The global shipping industry requires more than $1 trillion in investments to implement the International Maritime Organisation (IMO) Paris Agreement on climate change.
According to a study conducted by University Maritime advisory Services (UMAS) and the Energy Transition Commission (ETC, for the sector to implement the climate change strategy, with a vision to decarbonise shipping within this century, annual average investments needed would be $40 to $60 billion over the next two decades.
More than 87 per cent of the total investments are needed for land-based infrastructure and production facilities for low carbon fuels, while the remaining should be invested on the machinery and on-board storage required for a ship to run on low-carbon fuel.
The commitment by the United Nation's Shipping Agency to reduce total GHG emissions from shipping by an average carbon intensity (carbon dioxide per tonne-mile) by 40 per cent in 2030 and 70 per cent by 2050, compared with 2008 also require investments to improve energy efficiency, which are estimated to be more due to higher fuel costs compared with traditional marine fuels.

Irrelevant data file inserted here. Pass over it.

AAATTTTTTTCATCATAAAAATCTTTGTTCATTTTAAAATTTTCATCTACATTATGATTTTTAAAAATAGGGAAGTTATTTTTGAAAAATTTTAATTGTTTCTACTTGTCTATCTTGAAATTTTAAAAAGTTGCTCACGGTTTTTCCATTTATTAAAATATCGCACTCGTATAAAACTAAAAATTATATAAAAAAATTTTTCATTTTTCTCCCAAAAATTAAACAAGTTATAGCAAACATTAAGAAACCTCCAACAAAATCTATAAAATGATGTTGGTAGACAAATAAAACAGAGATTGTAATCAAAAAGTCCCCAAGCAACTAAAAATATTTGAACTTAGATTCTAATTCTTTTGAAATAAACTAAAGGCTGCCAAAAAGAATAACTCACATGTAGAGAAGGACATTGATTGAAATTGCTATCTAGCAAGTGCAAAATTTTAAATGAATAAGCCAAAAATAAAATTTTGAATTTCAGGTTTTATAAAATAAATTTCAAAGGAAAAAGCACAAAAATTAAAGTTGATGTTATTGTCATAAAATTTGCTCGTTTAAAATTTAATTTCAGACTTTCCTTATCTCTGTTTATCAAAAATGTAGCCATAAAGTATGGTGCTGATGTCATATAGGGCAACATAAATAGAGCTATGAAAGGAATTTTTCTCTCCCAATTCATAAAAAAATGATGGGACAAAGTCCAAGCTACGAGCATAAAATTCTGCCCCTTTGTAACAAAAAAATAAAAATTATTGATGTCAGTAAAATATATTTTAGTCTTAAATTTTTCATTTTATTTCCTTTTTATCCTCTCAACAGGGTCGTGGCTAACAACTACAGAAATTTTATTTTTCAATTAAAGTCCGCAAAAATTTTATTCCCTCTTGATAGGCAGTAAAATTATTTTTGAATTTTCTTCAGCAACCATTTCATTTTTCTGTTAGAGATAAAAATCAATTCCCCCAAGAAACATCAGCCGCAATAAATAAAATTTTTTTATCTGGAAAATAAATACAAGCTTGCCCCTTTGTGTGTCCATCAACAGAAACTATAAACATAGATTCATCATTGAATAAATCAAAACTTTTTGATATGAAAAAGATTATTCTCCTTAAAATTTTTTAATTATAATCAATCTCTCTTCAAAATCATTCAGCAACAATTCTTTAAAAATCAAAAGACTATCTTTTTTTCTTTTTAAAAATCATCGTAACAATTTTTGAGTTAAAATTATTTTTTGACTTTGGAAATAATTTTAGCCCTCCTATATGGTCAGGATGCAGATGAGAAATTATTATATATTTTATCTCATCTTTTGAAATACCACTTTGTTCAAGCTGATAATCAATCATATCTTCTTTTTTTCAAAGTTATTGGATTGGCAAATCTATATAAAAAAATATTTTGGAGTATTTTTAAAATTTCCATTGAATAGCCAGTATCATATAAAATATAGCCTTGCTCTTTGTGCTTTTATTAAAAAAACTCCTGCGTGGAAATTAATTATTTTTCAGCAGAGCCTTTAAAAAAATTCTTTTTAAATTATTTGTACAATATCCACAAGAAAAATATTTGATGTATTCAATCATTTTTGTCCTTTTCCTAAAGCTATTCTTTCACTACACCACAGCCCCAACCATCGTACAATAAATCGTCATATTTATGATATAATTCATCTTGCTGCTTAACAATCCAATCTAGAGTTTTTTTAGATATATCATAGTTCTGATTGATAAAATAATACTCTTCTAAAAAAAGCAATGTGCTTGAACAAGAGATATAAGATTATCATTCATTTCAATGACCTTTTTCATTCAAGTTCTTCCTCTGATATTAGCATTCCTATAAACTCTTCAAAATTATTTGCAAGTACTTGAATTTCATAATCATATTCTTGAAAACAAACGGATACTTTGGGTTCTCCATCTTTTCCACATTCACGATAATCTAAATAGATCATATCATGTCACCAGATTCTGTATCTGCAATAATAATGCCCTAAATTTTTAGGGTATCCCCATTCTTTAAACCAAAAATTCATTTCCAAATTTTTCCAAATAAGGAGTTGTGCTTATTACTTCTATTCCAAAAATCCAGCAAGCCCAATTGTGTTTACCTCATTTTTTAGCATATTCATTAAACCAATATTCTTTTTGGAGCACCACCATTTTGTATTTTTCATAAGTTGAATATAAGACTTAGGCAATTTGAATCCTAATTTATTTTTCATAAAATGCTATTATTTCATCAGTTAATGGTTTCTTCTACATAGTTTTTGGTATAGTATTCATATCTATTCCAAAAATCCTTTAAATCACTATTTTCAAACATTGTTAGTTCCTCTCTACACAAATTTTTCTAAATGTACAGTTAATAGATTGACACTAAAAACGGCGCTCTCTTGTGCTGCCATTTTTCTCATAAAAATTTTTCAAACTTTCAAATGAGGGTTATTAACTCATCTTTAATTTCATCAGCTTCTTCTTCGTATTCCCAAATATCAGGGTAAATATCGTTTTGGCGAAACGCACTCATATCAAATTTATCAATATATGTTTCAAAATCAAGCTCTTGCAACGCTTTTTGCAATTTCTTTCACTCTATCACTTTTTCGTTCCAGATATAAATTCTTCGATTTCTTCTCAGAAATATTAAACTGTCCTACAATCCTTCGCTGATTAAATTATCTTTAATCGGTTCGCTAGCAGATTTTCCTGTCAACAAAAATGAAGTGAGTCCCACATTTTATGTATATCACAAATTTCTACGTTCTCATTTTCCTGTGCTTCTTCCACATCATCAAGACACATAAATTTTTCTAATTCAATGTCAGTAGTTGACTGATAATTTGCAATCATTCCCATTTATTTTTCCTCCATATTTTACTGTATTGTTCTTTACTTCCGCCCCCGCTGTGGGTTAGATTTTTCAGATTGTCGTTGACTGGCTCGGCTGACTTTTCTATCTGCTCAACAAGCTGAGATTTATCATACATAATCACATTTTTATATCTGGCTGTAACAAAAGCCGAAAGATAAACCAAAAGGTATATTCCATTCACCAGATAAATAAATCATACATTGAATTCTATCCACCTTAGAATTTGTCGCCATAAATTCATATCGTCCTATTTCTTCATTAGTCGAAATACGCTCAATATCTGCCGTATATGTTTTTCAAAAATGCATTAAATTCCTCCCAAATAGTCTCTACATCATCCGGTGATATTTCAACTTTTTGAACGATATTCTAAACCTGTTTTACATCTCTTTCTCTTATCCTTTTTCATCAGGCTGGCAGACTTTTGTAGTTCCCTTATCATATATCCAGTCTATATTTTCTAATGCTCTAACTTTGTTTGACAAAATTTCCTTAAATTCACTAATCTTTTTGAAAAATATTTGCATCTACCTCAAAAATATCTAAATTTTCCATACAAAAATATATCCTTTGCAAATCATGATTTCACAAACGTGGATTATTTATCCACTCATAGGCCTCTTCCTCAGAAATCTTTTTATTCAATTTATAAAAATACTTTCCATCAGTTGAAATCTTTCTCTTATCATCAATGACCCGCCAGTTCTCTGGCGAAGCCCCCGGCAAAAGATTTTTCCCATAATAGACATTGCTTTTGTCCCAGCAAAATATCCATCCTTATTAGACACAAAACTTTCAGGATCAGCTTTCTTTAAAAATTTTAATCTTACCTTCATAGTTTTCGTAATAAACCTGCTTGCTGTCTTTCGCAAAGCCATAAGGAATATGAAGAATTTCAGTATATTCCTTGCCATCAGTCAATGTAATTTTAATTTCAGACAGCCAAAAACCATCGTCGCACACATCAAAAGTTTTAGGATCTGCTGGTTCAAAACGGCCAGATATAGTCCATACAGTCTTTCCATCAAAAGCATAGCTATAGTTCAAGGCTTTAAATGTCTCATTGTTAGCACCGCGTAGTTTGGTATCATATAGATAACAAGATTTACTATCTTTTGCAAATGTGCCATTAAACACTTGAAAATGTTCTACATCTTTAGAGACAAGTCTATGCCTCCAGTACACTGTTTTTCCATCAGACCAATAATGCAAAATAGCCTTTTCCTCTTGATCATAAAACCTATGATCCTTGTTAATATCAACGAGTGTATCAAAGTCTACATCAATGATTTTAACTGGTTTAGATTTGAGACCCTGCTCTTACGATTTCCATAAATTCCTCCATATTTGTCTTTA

A major component to achieve the mission is the investment related to the production of low or zero carbon hydrogen, which can either be produced from natural gas using steam methane reformation combined with carbon captured and storage or from renewable electricity and water through electrolysis (green hydrogen).
The Paris Agreement set a goal to limit global warming to well below 2°C, with the ambition of meeting a lower limit of 1.5°C in the next two decades and to zero carbon emissions by 2050.
The shipping agency has already partnered with banks to finance ship decarbonisation through the Poseidon Principles—a global framework for integrating climate consideration into lending decisions—which was launched in June by 11 banks, including Citi, Société Générale and DNB, representing 20 per cent of global shipping finance.
The main obstacle to industry-wide decarbonisation lies within the sector's composition, which is largely privately-owned, and both shipowners and charterers are driven by short-term cyclical patterns.